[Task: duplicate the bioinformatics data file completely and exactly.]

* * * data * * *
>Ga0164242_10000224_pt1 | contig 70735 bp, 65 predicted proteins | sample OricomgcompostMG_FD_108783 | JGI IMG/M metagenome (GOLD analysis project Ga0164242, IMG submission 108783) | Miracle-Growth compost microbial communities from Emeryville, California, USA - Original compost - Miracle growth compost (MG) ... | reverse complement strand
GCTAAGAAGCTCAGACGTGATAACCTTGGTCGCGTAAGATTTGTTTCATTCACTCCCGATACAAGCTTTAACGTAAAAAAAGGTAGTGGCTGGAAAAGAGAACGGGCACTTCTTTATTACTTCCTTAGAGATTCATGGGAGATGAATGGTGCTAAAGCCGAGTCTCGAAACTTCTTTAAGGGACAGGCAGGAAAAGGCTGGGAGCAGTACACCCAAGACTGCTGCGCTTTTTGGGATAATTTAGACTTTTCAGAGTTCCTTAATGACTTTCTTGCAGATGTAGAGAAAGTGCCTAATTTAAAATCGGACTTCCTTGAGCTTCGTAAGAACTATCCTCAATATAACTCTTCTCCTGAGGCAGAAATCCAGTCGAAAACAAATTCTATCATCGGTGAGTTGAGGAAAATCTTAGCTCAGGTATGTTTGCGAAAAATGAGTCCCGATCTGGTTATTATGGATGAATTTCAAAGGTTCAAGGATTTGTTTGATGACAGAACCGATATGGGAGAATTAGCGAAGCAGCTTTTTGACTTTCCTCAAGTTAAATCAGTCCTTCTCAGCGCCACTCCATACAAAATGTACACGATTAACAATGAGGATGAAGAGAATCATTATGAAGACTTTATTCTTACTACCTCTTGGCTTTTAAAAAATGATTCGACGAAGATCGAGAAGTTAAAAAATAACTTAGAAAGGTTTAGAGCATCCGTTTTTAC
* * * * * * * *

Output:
>Ga0164242_10000224_pt1 | contig 70735 bp, 65 predicted proteins | sample OricomgcompostMG_FD_108783 | JGI IMG/M metagenome (GOLD analysis project Ga0164242, IMG submission 108783) | Miracle-Growth compost microbial communities from Emeryville, California, USA - Original compost - Miracle growth compost (MG) ... | reverse complement strand
GCTAAGAAGCTCAGACGTGATAACCTTGGTCGCGTAAGATTTGTTTCATTCACTCCCGATACAAGCTTTAACGTAAAAAAAGGTAGTGGCTGGAAAAGAGAACGGGCACTTCTTTATTACTTCCTTAGAGATTCATGGGAGATGAATGGTGCTAAAGCCGAGTCTCGAAACTTCTTTAAGGGACAGGCAGGAAAAGGCTGGGAGCAGTACACCCAAGACTGCTGCGCTTTTTGGGATAATTTAGACTTTTCAGAGTTCCTTAATGACTTTCTTGCAGATGTAGAGAAAGTGCCTAATTTAAAATCGGACTTCCTTGAGCTTCGTAAGAACTATCCTCAATATAACTCTTCTCCTGAGGCAGAAATCCAGTCGAAAACAAATTCTATCATCGGTGAGTTGAGGAAAATCTTAGCTCAGGTATGTTTGCGAAAAATGAGTCCCGATCTGGTTATTATGGATGAATTTCAAAGGTTCAAGGATTTGTTTGATGACAGAACCGATATGGGAGAATTAGCGAAGCAGCTTTTTGACTTTCCTCAAGTTAAATCAGTCCTTCTCAGCGCCACTCCATACAAAATGTACACGATTAACAATGAGGATGAAGAGAATCATTATGAAGACTTTATTCTTACTACCTCTTGGCTTTTAAAAAATGATTCGACGAAGATCGAGAAGTTAAAAAATAACTTAGAAAGGTTTAGAGCATCCGTTTTTAC